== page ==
Project Report For Power loom

Introduction

Project report for Power loom is as follows.

A power loom is a mechanical loom that was one of the important developments in the early Industrial Revolution’s industrialisation of the image weave. Edmund Cartwright devised the first power loom in 1786, and it was produced the same year. Over the next 47 years, it was developed until a design by Howard and Bullough made the procedure totally automatic. The Lancashire loom was created in 1834 by James Bullough and William Kenworthy and was named after them.

The dispersed power loom sector plays an important role in supplying the country’s clothing demands. The power loom industry produces a vast range of cloth, both grey and treated, in a number of colours. In the power loom sector, both fabric production and job creation have been quickly growing. During the years 2000-2001, the decentralised power loom sector produced 23,803 million square metres of cloth and employed 4.15 million people. The figures for 2001-2002 are expected to be 25,542 million square metres and 4.23 million square metres, respectively. Its output was expected to be 59.13 per cent of the country’s total fabric output (2000-2001).

Market potential & Strategy


Powerloom fabric competes well in the worldwide market and adds significantly to the country’s export revenues. the earlier and the information submission methods were substantially simplified. The Textile Commissioner’s regulatory powers were significantly restricted in recognition of the increasing liberalisation in economic policy.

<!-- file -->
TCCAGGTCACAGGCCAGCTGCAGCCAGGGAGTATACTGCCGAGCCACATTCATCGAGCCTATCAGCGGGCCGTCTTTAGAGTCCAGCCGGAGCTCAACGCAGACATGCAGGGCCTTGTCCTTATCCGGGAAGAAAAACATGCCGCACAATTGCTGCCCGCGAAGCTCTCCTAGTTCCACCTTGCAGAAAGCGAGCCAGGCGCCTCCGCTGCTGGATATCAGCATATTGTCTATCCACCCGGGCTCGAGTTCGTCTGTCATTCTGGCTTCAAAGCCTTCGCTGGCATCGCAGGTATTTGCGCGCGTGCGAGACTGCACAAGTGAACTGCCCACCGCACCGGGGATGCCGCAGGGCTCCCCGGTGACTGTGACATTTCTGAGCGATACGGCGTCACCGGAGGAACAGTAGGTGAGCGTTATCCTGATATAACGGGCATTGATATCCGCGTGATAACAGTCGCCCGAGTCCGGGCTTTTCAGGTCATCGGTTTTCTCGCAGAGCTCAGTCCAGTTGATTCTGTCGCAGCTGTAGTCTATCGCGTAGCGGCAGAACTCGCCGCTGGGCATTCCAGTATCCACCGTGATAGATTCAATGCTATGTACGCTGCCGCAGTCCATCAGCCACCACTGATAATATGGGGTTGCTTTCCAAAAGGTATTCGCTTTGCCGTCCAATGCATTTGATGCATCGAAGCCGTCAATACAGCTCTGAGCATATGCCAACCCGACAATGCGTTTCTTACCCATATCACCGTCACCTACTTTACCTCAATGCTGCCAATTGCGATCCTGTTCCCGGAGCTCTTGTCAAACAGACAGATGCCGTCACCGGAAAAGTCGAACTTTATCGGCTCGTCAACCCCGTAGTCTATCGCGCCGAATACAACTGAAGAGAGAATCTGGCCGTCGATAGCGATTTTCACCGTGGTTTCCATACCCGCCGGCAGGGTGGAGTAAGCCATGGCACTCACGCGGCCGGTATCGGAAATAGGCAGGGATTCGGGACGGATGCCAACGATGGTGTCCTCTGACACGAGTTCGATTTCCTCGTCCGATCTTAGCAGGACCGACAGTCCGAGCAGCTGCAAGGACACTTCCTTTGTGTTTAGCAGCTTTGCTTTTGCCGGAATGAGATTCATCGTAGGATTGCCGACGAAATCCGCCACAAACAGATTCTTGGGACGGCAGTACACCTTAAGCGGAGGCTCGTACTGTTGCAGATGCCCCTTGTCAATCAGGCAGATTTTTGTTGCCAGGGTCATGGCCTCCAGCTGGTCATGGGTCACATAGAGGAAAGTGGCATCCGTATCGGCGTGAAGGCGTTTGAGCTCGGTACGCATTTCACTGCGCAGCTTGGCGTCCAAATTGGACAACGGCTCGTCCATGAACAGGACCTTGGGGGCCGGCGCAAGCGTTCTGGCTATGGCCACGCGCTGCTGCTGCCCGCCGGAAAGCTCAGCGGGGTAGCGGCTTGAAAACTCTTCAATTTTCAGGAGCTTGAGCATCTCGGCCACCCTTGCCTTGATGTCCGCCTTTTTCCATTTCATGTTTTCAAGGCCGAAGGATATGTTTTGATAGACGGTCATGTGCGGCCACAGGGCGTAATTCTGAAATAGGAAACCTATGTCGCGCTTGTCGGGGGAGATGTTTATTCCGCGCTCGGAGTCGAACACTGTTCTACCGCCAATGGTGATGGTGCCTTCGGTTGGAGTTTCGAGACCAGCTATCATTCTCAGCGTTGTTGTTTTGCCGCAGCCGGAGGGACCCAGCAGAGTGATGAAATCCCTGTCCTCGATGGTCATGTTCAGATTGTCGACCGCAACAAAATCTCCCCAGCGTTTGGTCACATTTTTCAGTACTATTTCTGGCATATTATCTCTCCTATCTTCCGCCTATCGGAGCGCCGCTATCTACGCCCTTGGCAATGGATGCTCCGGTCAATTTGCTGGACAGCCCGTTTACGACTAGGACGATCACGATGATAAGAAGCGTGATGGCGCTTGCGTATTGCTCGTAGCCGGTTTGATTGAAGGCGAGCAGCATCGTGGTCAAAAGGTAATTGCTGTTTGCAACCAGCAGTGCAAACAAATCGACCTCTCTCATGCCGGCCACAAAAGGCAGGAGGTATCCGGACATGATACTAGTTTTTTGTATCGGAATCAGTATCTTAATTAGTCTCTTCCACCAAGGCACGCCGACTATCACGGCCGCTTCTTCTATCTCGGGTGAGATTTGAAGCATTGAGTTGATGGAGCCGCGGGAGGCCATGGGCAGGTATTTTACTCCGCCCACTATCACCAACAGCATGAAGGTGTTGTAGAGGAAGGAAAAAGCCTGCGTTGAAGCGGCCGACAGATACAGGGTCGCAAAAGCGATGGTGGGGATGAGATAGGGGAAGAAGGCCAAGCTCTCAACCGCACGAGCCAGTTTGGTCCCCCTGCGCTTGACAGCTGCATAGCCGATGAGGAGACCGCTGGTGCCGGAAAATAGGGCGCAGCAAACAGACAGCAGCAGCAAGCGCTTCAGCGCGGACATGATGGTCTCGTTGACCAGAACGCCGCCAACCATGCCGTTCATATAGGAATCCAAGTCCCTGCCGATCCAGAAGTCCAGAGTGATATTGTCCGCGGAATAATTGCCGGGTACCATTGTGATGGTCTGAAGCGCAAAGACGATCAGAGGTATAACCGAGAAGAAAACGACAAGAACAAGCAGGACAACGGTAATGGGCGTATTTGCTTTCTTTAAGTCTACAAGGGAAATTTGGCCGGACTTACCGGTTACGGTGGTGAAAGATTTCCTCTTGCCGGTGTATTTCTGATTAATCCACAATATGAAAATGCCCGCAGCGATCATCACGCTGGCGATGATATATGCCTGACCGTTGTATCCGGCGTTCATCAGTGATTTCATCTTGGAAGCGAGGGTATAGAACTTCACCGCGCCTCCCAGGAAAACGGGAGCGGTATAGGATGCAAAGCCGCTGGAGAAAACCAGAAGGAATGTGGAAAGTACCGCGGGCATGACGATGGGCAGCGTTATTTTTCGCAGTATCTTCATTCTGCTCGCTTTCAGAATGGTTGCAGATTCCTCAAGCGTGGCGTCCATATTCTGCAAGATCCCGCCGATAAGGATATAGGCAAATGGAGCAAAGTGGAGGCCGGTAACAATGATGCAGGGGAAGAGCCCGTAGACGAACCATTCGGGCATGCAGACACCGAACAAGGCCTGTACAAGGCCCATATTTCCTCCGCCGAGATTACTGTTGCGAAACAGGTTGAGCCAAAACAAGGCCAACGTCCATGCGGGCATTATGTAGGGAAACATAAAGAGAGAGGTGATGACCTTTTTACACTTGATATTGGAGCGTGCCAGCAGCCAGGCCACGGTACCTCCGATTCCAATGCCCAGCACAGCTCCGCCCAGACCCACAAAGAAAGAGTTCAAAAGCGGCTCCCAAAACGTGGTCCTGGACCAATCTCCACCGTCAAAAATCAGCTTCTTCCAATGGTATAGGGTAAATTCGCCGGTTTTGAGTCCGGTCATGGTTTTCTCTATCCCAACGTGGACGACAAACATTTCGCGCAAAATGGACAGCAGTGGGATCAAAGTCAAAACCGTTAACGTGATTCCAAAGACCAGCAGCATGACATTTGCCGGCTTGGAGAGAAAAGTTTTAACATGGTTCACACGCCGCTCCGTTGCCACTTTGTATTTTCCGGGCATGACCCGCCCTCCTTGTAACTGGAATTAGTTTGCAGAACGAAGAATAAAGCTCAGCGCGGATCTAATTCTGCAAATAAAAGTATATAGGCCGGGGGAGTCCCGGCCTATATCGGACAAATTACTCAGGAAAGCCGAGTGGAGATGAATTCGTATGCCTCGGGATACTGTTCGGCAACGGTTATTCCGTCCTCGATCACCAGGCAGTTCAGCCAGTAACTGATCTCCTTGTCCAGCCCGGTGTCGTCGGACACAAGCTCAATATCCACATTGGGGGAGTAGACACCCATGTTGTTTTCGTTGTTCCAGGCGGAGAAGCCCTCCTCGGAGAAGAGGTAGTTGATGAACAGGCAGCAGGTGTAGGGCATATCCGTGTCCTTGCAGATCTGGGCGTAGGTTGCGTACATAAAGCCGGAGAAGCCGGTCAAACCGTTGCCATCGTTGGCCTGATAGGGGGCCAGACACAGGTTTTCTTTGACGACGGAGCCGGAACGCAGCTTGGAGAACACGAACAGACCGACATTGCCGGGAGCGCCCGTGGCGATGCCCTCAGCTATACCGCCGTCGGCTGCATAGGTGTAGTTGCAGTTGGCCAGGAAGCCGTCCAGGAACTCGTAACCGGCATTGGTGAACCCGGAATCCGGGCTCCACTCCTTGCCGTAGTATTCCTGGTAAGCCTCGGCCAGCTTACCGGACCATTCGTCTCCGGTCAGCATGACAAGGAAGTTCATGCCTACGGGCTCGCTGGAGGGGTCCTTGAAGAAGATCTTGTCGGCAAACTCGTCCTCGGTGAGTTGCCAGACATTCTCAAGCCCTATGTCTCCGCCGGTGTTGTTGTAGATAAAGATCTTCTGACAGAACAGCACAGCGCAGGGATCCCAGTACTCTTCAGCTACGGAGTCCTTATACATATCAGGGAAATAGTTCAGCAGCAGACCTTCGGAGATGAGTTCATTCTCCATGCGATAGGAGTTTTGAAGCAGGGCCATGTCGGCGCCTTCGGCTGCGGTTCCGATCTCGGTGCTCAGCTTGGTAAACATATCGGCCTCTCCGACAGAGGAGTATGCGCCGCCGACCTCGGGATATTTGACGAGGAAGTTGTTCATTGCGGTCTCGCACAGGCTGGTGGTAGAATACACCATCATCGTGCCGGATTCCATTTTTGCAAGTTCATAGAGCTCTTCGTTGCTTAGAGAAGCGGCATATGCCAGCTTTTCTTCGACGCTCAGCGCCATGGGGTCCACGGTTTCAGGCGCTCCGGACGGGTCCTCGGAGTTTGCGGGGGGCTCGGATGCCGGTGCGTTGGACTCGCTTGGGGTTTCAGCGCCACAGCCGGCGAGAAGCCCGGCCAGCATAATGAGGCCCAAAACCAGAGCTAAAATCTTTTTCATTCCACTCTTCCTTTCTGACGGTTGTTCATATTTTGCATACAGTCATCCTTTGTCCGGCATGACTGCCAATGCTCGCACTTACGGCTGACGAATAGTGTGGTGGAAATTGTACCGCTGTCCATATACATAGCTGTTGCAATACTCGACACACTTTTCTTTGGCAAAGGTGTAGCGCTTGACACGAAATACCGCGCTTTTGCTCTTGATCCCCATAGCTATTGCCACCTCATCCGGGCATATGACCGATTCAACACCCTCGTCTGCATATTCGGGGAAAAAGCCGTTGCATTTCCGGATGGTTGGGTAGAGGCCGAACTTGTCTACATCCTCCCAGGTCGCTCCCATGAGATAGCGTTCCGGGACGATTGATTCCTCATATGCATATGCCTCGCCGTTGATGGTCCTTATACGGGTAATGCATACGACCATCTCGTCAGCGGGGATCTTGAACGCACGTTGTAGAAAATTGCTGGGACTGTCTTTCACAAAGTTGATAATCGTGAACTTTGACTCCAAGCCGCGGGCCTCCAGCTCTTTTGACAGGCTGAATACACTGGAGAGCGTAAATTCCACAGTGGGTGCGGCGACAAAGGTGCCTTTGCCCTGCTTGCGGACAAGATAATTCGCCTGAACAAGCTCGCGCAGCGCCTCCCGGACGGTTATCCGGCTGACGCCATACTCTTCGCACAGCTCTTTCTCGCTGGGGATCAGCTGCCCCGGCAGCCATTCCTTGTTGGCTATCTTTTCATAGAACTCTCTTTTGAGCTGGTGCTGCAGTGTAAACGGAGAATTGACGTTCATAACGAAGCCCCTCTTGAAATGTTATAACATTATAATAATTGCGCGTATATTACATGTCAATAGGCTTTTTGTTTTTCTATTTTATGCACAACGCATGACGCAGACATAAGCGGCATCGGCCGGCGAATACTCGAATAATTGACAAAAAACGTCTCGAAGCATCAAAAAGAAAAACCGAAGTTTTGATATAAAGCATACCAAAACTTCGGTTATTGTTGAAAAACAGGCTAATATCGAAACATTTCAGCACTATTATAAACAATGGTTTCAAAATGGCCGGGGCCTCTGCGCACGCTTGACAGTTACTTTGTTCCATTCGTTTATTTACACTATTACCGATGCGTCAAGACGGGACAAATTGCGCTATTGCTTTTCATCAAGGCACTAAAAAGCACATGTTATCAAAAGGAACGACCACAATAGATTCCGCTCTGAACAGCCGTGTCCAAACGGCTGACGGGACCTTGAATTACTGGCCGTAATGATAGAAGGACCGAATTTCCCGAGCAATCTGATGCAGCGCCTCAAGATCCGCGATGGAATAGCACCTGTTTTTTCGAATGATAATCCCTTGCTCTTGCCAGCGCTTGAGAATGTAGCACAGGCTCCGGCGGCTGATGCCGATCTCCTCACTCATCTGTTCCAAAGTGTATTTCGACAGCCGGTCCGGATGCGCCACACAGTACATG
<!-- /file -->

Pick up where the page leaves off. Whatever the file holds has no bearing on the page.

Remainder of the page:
The All India Powerloom Board was established in November 1981 as an advisory body. On December 21, 2000, this Board was reconstituted for a two-year term. Its members include officials from the federal and state governments, as well as the federation/association of the power loom industry. The reconstituted AIPB had its first meeting on 9/5/2001 in New Delhi and its second meeting on 15/12/2001 in Mumbai. The policy approach to the Powerloom Industry can be summarised as facilitating technology up-gradation in the sector in order to improve quality of production and productivity, while also providing a set of temporary welfare measures that will provide a social safety net for those hardest hit by the growth of international trade.

The textile package, introduced by the Finance Minister in the 2001-2002 Budget, called for the decentralised industry to be modernised by introducing 50,000 shuttleless looms and 2.5 lokh semi-/auto looms.

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